William Wilberforce



A deeply religious English politician who was most famous for being a key campaigner for the abolition of slavery.

Born: 24th August 1759, at 25 High Street, Hull (now known as Wilberforce House)

Died: 29th July 1833, aged 74 years, London (buried in Westminster Abbey)

Family:  Married Barbara Spooner in 1797. The couple had a very happy marriage and six children together.

William Wilberforce

Early life:  The Wilberforce family were wealthy merchants. When William was eight years he was sent to live with his aunt and uncle in London.  His aunt and uncle attended the Methodist Church regularly and took William with them. He enjoyed this, but his mother felt that he was being too strongly influenced by religion and brought him home to Hull. He was sent to board at Pocklington Grammar School and then attended Cambridge University. Wilberforce graduated in 1781, determined to have a career as a Member of Parliament.

Main achievements

In 1780 Wilberforce became a Member of Parliament (MP) for Hull.

In 1784 his responsibilities increased when he was elected MP for Yorkshire. This meant that he was able to be a much more influential politician.

In 1785 Wilberforce became a committed Christian. His new faith meant that his lifestyle changed completely. He became very interested in improving people’s lives and campaigned for better factory conditions in Britain. He also supported the Royal Society for the Prevention of Cruelty to Animals (the RSPCA).

In 1789 Wilberforce began to support the campaign for which he is most famous – the abolition of the slave trade. The slave trade involved British ships carrying black slaves as goods to be bought and sold from Africa to the West Indies. Wilberforce was appalled by this and for eighteen years he presented anti-slavery motions in Parliament.

In 1807 the slave trade was finally abolished with the Slave Trade Act, but this Act of Parliament did not free those who were already slaves.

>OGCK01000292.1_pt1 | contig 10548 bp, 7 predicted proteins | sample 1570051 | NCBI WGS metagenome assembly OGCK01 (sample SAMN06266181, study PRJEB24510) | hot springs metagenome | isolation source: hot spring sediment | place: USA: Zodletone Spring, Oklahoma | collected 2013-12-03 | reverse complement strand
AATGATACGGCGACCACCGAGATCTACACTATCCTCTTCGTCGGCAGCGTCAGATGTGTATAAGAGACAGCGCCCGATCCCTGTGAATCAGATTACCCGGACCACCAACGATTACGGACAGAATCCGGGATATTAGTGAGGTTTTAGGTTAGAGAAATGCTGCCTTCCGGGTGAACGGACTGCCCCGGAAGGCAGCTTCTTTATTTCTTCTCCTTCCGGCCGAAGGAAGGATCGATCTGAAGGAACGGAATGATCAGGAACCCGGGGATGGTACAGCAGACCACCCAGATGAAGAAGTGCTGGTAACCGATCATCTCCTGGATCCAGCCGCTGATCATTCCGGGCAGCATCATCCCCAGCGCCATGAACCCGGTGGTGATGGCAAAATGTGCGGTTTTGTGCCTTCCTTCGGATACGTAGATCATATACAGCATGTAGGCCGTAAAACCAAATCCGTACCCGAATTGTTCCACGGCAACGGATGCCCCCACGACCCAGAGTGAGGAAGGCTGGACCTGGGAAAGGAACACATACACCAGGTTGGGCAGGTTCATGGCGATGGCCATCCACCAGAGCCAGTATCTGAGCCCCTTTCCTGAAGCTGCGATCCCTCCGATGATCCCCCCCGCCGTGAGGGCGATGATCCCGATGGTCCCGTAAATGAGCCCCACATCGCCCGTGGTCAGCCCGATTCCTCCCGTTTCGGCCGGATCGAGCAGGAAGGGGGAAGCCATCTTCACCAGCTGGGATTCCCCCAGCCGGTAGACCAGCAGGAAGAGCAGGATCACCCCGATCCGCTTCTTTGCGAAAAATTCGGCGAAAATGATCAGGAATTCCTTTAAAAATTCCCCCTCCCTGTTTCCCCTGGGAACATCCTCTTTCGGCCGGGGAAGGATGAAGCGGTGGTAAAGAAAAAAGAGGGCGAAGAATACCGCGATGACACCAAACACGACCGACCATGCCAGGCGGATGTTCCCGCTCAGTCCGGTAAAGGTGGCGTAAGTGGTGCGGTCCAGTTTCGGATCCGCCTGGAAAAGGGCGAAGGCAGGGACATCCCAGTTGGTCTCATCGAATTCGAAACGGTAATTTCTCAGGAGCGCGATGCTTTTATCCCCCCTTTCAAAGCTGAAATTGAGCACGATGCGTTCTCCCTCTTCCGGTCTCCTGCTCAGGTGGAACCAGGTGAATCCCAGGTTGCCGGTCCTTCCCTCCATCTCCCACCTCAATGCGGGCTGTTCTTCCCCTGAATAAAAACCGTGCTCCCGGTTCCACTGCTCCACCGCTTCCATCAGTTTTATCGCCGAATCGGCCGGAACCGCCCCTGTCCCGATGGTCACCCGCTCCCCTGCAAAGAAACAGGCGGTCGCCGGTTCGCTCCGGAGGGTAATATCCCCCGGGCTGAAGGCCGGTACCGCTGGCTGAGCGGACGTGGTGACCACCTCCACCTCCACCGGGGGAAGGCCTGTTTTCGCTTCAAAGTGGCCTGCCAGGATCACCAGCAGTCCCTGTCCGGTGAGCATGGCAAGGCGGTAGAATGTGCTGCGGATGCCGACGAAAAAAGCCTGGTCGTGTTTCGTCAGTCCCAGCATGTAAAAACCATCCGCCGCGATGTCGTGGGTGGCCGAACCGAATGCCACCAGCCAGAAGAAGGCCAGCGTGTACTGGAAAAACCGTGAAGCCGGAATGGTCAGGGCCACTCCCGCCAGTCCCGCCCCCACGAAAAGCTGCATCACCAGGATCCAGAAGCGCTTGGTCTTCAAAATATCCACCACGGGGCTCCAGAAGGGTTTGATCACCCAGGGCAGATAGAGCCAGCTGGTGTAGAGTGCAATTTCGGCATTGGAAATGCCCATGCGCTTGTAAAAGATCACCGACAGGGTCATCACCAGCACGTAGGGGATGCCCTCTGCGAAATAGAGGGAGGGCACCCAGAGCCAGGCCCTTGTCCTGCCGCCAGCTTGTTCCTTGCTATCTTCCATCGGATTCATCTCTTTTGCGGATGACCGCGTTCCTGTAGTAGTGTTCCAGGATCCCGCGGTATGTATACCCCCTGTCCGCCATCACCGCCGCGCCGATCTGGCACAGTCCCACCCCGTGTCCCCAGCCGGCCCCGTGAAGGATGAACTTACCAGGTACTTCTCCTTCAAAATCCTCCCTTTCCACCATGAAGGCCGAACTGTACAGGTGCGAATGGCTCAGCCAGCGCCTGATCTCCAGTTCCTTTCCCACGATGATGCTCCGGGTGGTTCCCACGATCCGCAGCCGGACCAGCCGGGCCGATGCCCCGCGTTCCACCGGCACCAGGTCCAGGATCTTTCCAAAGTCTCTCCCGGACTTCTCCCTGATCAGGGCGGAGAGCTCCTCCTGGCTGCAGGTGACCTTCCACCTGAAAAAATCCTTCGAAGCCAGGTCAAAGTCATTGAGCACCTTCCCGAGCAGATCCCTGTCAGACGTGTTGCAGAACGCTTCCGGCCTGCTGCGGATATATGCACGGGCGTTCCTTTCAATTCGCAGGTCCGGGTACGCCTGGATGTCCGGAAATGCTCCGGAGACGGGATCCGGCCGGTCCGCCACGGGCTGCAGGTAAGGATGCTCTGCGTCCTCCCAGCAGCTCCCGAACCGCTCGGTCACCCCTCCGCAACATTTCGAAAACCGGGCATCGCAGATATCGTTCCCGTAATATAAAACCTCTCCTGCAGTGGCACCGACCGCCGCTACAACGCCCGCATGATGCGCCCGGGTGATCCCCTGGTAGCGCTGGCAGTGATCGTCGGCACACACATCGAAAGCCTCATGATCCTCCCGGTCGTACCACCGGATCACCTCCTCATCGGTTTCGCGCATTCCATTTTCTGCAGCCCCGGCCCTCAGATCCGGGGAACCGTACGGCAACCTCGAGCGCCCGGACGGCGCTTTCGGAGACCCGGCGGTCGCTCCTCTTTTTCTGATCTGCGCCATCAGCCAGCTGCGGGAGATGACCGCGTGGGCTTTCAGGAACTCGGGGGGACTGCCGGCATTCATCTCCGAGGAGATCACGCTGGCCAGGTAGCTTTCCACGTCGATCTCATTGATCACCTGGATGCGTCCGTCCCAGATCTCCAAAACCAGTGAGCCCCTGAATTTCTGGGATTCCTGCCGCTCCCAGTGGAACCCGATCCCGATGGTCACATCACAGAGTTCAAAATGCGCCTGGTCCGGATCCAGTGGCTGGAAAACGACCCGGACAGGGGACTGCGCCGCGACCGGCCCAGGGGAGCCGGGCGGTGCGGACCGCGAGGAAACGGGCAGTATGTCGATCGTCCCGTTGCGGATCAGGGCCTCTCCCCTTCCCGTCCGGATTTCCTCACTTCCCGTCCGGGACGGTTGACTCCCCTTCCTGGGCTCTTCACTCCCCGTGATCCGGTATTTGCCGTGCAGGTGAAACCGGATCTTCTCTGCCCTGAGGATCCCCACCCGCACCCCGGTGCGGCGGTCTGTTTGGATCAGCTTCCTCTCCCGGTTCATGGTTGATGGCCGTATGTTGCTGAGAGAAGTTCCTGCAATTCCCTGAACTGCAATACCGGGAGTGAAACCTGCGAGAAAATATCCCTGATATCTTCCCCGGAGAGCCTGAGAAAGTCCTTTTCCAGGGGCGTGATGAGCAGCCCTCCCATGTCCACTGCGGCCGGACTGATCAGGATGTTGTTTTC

In 1833 The Slavery Abolition Act was passed. Finally, the purchase or ownership of slaves was made illegal within the British Empire. A few days after this, William Wilberforce died.

“You may choose to look the other way but you can never say again that you did not know.”
― William Wilberforce

BUT   We should all be aware that despite the official end to slavery in 1833, there are an estimated 21 million people trapped in some form of slavery today. It is sometimes called ‘Modern-Day Slavery’ and sometimes ‘Human Trafficking’. People across the world continue to campaign against such horrors.

Learning resources

Example questions:

  • When was William Wilberforce born?
  • Where was William Wilberforce born?
  • Which university did William Wilberforce attend?
  • When did Wilberforce begin his campaign against slavery?
  • How old was Clive Sullivan when he died?
  • Tell me something about Clive Sullivan’s early life.
  • Why was 1972 such a special year for Clive Sullivan?
  • What was Amy Johnson’s main achievement, for which she is most famous?
  • Tell me about Amy Johnson’s death.
  • Describe a local tribute to Amy Johnson.

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